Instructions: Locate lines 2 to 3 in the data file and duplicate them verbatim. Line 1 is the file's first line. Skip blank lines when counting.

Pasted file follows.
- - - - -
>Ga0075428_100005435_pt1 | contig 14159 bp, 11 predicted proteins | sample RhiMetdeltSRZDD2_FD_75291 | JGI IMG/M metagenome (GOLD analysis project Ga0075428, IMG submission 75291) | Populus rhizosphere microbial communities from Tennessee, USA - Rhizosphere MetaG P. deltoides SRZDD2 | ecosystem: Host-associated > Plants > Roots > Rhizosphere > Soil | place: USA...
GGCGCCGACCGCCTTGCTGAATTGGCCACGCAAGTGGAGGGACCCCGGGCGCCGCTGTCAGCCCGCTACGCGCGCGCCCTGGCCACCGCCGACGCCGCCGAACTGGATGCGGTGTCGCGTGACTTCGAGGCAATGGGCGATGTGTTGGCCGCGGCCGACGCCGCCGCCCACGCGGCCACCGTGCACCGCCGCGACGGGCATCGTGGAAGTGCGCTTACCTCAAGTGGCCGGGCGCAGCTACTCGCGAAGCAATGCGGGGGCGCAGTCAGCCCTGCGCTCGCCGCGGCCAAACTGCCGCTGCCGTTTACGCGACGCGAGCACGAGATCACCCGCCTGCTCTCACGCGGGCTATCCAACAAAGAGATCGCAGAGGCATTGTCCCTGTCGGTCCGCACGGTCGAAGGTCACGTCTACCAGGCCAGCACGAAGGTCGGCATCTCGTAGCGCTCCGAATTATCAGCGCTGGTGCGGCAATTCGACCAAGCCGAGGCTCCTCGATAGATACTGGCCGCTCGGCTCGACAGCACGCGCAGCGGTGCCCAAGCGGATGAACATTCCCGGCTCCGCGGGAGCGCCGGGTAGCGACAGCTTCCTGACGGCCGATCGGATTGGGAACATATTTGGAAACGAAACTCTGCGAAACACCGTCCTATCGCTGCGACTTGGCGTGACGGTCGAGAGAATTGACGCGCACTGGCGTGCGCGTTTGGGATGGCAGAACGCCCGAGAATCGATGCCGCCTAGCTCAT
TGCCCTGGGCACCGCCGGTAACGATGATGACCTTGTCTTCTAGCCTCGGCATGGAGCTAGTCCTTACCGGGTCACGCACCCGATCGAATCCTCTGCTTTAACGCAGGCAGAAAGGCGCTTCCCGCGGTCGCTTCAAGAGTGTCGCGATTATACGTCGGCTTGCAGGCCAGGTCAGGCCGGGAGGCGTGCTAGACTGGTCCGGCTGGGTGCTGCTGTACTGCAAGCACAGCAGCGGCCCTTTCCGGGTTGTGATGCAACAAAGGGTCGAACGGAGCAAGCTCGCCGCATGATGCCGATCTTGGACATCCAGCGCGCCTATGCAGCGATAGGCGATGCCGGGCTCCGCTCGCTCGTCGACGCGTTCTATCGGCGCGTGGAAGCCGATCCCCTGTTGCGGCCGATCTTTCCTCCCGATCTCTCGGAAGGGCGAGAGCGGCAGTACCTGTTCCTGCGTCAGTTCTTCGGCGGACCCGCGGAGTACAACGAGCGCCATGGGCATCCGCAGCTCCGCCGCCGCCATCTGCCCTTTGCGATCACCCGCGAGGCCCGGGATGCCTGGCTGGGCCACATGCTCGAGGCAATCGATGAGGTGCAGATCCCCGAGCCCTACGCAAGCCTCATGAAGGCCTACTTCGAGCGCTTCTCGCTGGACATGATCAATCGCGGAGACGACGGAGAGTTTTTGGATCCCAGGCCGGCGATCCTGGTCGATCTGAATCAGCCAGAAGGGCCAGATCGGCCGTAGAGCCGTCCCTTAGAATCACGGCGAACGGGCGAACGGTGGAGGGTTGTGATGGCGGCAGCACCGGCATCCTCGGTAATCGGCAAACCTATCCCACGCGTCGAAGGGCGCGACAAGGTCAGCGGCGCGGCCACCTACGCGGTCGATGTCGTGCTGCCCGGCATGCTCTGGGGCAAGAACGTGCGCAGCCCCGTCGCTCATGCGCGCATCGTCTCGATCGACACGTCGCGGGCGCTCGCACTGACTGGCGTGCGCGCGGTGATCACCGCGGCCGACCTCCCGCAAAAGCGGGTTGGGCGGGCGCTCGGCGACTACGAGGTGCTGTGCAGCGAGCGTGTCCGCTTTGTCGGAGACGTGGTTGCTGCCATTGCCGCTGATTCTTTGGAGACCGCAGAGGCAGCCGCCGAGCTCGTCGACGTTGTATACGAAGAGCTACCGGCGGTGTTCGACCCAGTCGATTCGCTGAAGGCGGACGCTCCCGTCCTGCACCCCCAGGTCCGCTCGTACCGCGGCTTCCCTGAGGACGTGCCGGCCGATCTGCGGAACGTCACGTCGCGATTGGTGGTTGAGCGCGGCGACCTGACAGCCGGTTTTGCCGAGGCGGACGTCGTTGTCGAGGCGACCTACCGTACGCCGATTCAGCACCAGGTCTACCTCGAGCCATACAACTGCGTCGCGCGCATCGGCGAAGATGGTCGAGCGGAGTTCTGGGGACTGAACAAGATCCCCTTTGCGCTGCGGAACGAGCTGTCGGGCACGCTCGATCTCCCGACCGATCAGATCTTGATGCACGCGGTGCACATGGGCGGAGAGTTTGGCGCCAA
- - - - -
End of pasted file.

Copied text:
GGCGCCGACCGCCTTGCTGAATTGGCCACGCAAGTGGAGGGACCCCGGGCGCCGCTGTCAGCCCGCTACGCGCGCGCCCTGGCCACCGCCGACGCCGCCGAACTGGATGCGGTGTCGCGTGACTTCGAGGCAATGGGCGATGTGTTGGCCGCGGCCGACGCCGCCGCCCACGCGGCCACCGTGCACCGCCGCGACGGGCATCGTGGAAGTGCGCTTACCTCAAGTGGCCGGGCGCAGCTACTCGCGAAGCAATGCGGGGGCGCAGTCAGCCCTGCGCTCGCCGCGGCCAAACTGCCGCTGCCGTTTACGCGACGCGAGCACGAGATCACCCGCCTGCTCTCACGCGGGCTATCCAACAAAGAGATCGCAGAGGCATTGTCCCTGTCGGTCCGCACGGTCGAAGGTCACGTCTACCAGGCCAGCACGAAGGTCGGCATCTCGTAGCGCTCCGAATTATCAGCGCTGGTGCGGCAATTCGACCAAGCCGAGGCTCCTCGATAGATACTGGCCGCTCGGCTCGACAGCACGCGCAGCGGTGCCCAAGCGGATGAACATTCCCGGCTCCGCGGGAGCGCCGGGTAGCGACAGCTTCCTGACGGCCGATCGGATTGGGAACATATTTGGAAACGAAACTCTGCGAAACACCGTCCTATCGCTGCGACTTGGCGTGACGGTCGAGAGAATTGACGCGCACTGGCGTGCGCGTTTGGGATGGCAGAACGCCCGAGAATCGATGCCGCCTAGCTCAT
TGCCCTGGGCACCGCCGGTAACGATGATGACCTTGTCTTCTAGCCTCGGCATGGAGCTAGTCCTTACCGGGTCACGCACCCGATCGAATCCTCTGCTTTAACGCAGGCAGAAAGGCGCTTCCCGCGGTCGCTTCAAGAGTGTCGCGATTATACGTCGGCTTGCAGGCCAGGTCAGGCCGGGAGGCGTGCTAGACTGGTCCGGCTGGGTGCTGCTGTACTGCAAGCACAGCAGCGGCCCTTTCCGGGTTGTGATGCAACAAAGGGTCGAACGGAGCAAGCTCGCCGCATGATGCCGATCTTGGACATCCAGCGCGCCTATGCAGCGATAGGCGATGCCGGGCTCCGCTCGCTCGTCGACGCGTTCTATCGGCGCGTGGAAGCCGATCCCCTGTTGCGGCCGATCTTTCCTCCCGATCTCTCGGAAGGGCGAGAGCGGCAGTACCTGTTCCTGCGTCAGTTCTTCGGCGGACCCGCGGAGTACAACGAGCGCCATGGGCATCCGCAGCTCCGCCGCCGCCATCTGCCCTTTGCGATCACCCGCGAGGCCCGGGATGCCTGGCTGGGCCACATGCTCGAGGCAATCGATGAGGTGCAGATCCCCGAGCCCTACGCAAGCCTCATGAAGGCCTACTTCGAGCGCTTCTCGCTGGACATGATCAATCGCGGAGACGACGGAGAGTTTTTGGATCCCAGGCCGGCGATCCTGGTCGATCTGAATCAGCCAGAAGGGCCAGATCGGCCGTAGAGCCGTCCCTTAGAATCACGGCGAACGGGCGAACGGTGGAGGGTTGTGATGGCGGCAGCACCGGCATCCTCGGTAATCGGCAAACCTATCCCACGCGTCGAAGGGCGCGACAAGGTCAGCGGCGCGGCCACCTACGCGGTCGATGTCGTGCTGCCCGGCATGCTCTGGGGCAAGAACGTGCGCAGCCCCGTCGCTCATGCGCGCATCGTCTCGATCGACACGTCGCGGGCGCTCGCACTGACTGGCGTGCGCGCGGTGATCACCGCGGCCGACCTCCCGCAAAAGCGGGTTGGGCGGGCGCTCGGCGACTACGAGGTGCTGTGCAGCGAGCGTGTCCGCTTTGTCGGAGACGTGGTTGCTGCCATTGCCGCTGATTCTTTGGAGACCGCAGAGGCAGCCGCCGAGCTCGTCGACGTTGTATACGAAGAGCTACCGGCGGTGTTCGACCCAGTCGATTCGCTGAAGGCGGACGCTCCCGTCCTGCACCCCCAGGTCCGCTCGTACCGCGGCTTCCCTGAGGACGTGCCGGCCGATCTGCGGAACGTCACGTCGCGATTGGTGGTTGAGCGCGGCGACCTGACAGCCGGTTTTGCCGAGGCGGACGTCGTTGTCGAGGCGACCTACCGTACGCCGATTCAGCACCAGGTCTACCTCGAGCCATACAACTGCGTCGCGCGCATCGGCGAAGATGGTCGAGCGGAGTTCTGGGGACTGAACAAGATCCCCTTTGCGCTGCGGAACGAGCTGTCGGGCACGCTCGATCTCCCGACCGATCAGATCTTGATGCACGCGGTGCACATGGGCGGAGAGTTTGGCGCCAA